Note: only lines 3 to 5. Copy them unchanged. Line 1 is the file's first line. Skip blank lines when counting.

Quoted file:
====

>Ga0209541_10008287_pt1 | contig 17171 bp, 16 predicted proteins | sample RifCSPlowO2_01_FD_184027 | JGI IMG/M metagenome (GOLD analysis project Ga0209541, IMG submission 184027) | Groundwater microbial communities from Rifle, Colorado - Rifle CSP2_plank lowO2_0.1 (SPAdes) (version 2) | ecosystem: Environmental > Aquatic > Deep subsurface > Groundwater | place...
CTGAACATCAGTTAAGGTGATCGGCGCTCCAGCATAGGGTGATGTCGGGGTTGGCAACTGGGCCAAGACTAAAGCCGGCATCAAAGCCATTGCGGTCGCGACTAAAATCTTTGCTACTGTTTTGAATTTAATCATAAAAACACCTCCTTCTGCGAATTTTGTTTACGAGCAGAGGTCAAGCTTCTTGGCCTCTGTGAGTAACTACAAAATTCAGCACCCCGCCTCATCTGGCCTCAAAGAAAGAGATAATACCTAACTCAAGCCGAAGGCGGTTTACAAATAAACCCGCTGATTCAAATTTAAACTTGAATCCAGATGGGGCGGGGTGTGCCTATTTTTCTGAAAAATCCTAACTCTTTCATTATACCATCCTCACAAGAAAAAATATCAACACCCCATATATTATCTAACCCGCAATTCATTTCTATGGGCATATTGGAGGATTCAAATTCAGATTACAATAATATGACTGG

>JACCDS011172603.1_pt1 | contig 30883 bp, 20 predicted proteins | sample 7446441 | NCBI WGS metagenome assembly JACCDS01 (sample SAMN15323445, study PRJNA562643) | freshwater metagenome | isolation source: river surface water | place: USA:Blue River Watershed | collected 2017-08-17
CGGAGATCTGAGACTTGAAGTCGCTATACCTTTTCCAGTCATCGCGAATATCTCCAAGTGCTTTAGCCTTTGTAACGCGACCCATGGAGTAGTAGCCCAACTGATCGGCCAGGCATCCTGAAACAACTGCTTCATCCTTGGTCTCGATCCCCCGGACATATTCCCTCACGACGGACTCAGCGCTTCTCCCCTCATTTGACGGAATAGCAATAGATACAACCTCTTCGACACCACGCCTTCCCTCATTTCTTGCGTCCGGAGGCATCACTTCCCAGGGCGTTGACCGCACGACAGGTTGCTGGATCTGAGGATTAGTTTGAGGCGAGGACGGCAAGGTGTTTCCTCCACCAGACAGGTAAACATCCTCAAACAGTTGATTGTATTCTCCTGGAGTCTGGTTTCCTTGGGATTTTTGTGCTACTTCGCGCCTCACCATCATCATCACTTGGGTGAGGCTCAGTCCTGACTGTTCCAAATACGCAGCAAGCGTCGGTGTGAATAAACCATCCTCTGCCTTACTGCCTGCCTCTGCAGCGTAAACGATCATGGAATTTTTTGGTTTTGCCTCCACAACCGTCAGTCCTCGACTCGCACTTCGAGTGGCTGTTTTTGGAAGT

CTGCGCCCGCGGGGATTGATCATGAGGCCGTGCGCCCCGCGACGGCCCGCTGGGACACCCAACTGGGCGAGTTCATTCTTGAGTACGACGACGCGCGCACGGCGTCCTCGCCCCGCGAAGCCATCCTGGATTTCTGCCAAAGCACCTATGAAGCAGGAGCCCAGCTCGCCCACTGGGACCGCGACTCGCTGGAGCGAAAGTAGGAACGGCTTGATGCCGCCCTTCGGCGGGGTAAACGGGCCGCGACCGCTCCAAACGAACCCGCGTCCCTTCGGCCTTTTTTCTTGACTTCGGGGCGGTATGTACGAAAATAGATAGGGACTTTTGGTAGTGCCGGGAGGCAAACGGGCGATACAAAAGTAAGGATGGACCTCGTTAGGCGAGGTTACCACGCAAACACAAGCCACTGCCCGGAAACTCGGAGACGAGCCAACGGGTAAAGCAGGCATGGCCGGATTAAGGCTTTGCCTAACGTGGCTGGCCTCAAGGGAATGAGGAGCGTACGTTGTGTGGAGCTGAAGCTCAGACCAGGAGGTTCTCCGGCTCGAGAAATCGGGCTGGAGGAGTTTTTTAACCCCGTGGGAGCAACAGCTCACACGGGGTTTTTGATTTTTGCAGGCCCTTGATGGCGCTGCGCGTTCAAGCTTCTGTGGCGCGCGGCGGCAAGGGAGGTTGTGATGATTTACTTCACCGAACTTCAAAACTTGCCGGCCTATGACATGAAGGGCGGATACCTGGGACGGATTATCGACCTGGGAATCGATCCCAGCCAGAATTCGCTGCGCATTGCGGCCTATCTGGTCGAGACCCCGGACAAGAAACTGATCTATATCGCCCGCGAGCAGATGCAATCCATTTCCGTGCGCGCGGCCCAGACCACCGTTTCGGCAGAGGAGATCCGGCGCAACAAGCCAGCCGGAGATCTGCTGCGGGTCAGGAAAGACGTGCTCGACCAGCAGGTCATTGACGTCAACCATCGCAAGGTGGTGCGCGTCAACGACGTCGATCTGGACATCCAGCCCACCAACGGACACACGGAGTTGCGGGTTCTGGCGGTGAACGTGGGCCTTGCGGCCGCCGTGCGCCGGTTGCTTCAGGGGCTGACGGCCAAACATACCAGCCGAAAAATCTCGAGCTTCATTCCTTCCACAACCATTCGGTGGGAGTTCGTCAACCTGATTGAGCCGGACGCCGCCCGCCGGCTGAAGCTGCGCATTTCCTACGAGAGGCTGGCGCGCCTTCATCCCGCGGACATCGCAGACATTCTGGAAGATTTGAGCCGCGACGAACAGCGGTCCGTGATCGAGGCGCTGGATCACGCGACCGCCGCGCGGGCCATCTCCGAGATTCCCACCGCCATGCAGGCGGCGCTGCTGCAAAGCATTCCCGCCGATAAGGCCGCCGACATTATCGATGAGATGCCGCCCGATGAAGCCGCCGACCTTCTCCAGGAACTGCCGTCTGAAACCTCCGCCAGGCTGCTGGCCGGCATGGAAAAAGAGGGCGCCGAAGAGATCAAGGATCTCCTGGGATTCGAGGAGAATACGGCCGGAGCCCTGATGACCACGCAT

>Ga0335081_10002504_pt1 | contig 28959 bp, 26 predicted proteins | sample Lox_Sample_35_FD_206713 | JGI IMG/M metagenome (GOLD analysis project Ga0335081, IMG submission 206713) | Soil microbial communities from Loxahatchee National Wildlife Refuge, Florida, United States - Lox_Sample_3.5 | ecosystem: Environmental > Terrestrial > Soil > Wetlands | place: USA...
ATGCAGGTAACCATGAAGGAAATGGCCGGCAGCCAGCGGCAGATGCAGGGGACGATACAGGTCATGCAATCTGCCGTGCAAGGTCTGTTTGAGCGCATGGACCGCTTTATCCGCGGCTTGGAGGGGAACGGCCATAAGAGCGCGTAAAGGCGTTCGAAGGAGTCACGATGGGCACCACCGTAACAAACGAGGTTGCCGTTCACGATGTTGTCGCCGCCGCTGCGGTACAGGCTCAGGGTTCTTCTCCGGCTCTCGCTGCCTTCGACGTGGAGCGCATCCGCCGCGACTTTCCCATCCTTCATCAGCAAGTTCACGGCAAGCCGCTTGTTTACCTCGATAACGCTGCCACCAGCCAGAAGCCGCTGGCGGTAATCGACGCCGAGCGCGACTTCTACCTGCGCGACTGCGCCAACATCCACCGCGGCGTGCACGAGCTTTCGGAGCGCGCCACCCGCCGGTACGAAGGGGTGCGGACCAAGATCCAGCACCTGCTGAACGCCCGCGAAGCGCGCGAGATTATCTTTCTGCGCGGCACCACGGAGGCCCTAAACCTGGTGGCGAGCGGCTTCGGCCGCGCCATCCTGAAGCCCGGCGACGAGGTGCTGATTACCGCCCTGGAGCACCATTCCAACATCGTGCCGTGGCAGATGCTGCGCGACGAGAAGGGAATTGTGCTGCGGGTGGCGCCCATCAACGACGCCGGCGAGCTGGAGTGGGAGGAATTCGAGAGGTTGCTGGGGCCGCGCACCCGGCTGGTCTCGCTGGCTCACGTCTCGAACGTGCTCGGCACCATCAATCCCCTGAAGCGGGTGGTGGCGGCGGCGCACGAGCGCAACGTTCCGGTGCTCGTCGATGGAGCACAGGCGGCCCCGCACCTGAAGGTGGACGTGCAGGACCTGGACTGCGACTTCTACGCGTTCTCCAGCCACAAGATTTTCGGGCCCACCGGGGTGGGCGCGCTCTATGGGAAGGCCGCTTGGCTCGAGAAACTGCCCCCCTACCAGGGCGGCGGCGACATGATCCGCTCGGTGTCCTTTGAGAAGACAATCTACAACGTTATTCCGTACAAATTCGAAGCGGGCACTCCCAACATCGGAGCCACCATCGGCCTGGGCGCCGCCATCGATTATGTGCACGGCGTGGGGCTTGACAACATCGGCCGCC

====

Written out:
>JACCDS011172603.1_pt1 | contig 30883 bp, 20 predicted proteins | sample 7446441 | NCBI WGS metagenome assembly JACCDS01 (sample SAMN15323445, study PRJNA562643) | freshwater metagenome | isolation source: river surface water | place: USA:Blue River Watershed | collected 2017-08-17
CGGAGATCTGAGACTTGAAGTCGCTATACCTTTTCCAGTCATCGCGAATATCTCCAAGTGCTTTAGCCTTTGTAACGCGACCCATGGAGTAGTAGCCCAACTGATCGGCCAGGCATCCTGAAACAACTGCTTCATCCTTGGTCTCGATCCCCCGGACATATTCCCTCACGACGGACTCAGCGCTTCTCCCCTCATTTGACGGAATAGCAATAGATACAACCTCTTCGACACCACGCCTTCCCTCATTTCTTGCGTCCGGAGGCATCACTTCCCAGGGCGTTGACCGCACGACAGGTTGCTGGATCTGAGGATTAGTTTGAGGCGAGGACGGCAAGGTGTTTCCTCCACCAGACAGGTAAACATCCTCAAACAGTTGATTGTATTCTCCTGGAGTCTGGTTTCCTTGGGATTTTTGTGCTACTTCGCGCCTCACCATCATCATCACTTGGGTGAGGCTCAGTCCTGACTGTTCCAAATACGCAGCAAGCGTCGGTGTGAATAAACCATCCTCTGCCTTACTGCCTGCCTCTGCAGCGTAAACGATCATGGAATTTTTTGGTTTTGCCTCCACAACCGTCAGTCCTCGACTCGCACTTCGAGTGGCTGTTTTTGGAAGT

CTGCGCCCGCGGGGATTGATCATGAGGCCGTGCGCCCCGCGACGGCCCGCTGGGACACCCAACTGGGCGAGTTCATTCTTGAGTACGACGACGCGCGCACGGCGTCCTCGCCCCGCGAAGCCATCCTGGATTTCTGCCAAAGCACCTATGAAGCAGGAGCCCAGCTCGCCCACTGGGACCGCGACTCGCTGGAGCGAAAGTAGGAACGGCTTGATGCCGCCCTTCGGCGGGGTAAACGGGCCGCGACCGCTCCAAACGAACCCGCGTCCCTTCGGCCTTTTTTCTTGACTTCGGGGCGGTATGTACGAAAATAGATAGGGACTTTTGGTAGTGCCGGGAGGCAAACGGGCGATACAAAAGTAAGGATGGACCTCGTTAGGCGAGGTTACCACGCAAACACAAGCCACTGCCCGGAAACTCGGAGACGAGCCAACGGGTAAAGCAGGCATGGCCGGATTAAGGCTTTGCCTAACGTGGCTGGCCTCAAGGGAATGAGGAGCGTACGTTGTGTGGAGCTGAAGCTCAGACCAGGAGGTTCTCCGGCTCGAGAAATCGGGCTGGAGGAGTTTTTTAACCCCGTGGGAGCAACAGCTCACACGGGGTTTTTGATTTTTGCAGGCCCTTGATGGCGCTGCGCGTTCAAGCTTCTGTGGCGCGCGGCGGCAAGGGAGGTTGTGATGATTTACTTCACCGAACTTCAAAACTTGCCGGCCTATGACATGAAGGGCGGATACCTGGGACGGATTATCGACCTGGGAATCGATCCCAGCCAGAATTCGCTGCGCATTGCGGCCTATCTGGTCGAGACCCCGGACAAGAAACTGATCTATATCGCCCGCGAGCAGATGCAATCCATTTCCGTGCGCGCGGCCCAGACCACCGTTTCGGCAGAGGAGATCCGGCGCAACAAGCCAGCCGGAGATCTGCTGCGGGTCAGGAAAGACGTGCTCGACCAGCAGGTCATTGACGTCAACCATCGCAAGGTGGTGCGCGTCAACGACGTCGATCTGGACATCCAGCCCACCAACGGACACACGGAGTTGCGGGTTCTGGCGGTGAACGTGGGCCTTGCGGCCGCCGTGCGCCGGTTGCTTCAGGGGCTGACGGCCAAACATACCAGCCGAAAAATCTCGAGCTTCATTCCTTCCACAACCATTCGGTGGGAGTTCGTCAACCTGATTGAGCCGGACGCCGCCCGCCGGCTGAAGCTGCGCATTTCCTACGAGAGGCTGGCGCGCCTTCATCCCGCGGACATCGCAGACATTCTGGAAGATTTGAGCCGCGACGAACAGCGGTCCGTGATCGAGGCGCTGGATCACGCGACCGCCGCGCGGGCCATCTCCGAGATTCCCACCGCCATGCAGGCGGCGCTGCTGCAAAGCATTCCCGCCGATAAGGCCGCCGACATTATCGATGAGATGCCGCCCGATGAAGCCGCCGACCTTCTCCAGGAACTGCCGTCTGAAACCTCCGCCAGGCTGCTGGCCGGCATGGAAAAAGAGGGCGCCGAAGAGATCAAGGATCTCCTGGGATTCGAGGAGAATACGGCCGGAGCCCTGATGACCACGCAT